TRANSITION TO RETIREMENT
Beginning a transition to a retirement pension from as early as 55 years of age has become a standard strategy for older workers for different reasons.
It can arise from a deliberate decision to reduce working hours and top up income from a super pension, says super adviser Michael Wilkinson, a director of Sydney-based Wilkinson Superannuation.
Or it can be the result of falling on hard times and only being able to find part time work where income needs to be supplemented.
When this happens to someone who is not yet 60, says Wilkinson, the only way super can be regularly accessed is by starting a transition to retirement income stream. While they can declare they are retiring from work with no real intention of working again (which gives them full access to their super), a different way of accessing super can be organised by setting up a transition to a retirement income stream.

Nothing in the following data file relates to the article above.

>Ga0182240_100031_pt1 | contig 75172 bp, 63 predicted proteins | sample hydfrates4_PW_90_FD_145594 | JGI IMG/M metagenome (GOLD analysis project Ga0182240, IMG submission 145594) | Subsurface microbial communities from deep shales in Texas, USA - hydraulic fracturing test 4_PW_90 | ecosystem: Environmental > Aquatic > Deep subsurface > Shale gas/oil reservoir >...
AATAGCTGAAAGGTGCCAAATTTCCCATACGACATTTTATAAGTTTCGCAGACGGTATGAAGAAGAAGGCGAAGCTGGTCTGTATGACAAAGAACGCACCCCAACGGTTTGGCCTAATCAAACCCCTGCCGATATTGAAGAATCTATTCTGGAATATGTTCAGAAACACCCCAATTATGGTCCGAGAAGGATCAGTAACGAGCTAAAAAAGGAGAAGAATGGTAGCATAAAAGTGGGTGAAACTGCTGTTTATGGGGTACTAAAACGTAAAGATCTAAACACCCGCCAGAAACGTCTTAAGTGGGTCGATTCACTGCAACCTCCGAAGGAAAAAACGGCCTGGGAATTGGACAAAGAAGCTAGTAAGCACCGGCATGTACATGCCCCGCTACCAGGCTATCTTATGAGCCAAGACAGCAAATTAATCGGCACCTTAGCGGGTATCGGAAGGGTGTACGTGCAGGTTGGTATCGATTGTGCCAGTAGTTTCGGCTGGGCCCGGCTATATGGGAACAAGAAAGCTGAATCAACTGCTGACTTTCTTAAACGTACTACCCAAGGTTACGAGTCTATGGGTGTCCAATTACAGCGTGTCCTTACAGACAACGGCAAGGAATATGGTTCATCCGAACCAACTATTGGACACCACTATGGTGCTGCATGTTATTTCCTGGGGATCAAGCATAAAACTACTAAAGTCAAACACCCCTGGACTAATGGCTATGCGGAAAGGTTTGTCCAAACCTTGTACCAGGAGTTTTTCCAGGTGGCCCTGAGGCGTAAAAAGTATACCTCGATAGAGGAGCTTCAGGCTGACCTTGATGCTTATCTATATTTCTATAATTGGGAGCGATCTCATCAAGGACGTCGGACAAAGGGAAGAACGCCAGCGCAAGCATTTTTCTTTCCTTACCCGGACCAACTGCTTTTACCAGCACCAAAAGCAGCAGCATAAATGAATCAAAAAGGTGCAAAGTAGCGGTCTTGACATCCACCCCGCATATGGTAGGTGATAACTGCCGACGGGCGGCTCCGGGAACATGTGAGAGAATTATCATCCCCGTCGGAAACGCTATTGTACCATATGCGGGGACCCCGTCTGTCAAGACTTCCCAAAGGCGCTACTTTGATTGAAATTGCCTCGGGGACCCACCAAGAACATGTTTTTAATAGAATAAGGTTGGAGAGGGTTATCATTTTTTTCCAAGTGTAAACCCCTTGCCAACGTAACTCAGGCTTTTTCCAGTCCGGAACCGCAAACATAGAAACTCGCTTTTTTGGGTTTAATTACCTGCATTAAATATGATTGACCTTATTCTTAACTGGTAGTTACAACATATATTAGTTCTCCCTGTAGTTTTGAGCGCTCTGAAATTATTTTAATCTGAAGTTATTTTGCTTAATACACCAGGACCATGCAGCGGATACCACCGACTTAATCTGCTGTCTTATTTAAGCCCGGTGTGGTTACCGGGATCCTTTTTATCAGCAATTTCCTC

The key difference between a standard account-based pension and a transition to retirement income stream is being restricted to withdrawing no more than 10 per cent of a member’s account balance that is used to fund the pension.
While both forms of pension must comply with minimum withdrawal rules, a standard pension has no maximum restriction, whereas a transition income stream does. There are also different tax arrangements for those under 60 starting transition pensions.
A super pension, including a transition pension, started by anyone over the age of 60 pays no tax on the pension payments or on the income earned from investments within the pension account. While someone under 60 with a pension gets the same tax break on investment earning, it’s a different story with the pension payments. They are taxable with a 15 per cent tax offset.
If you need assistance with this issue, please contact Optima Partners.
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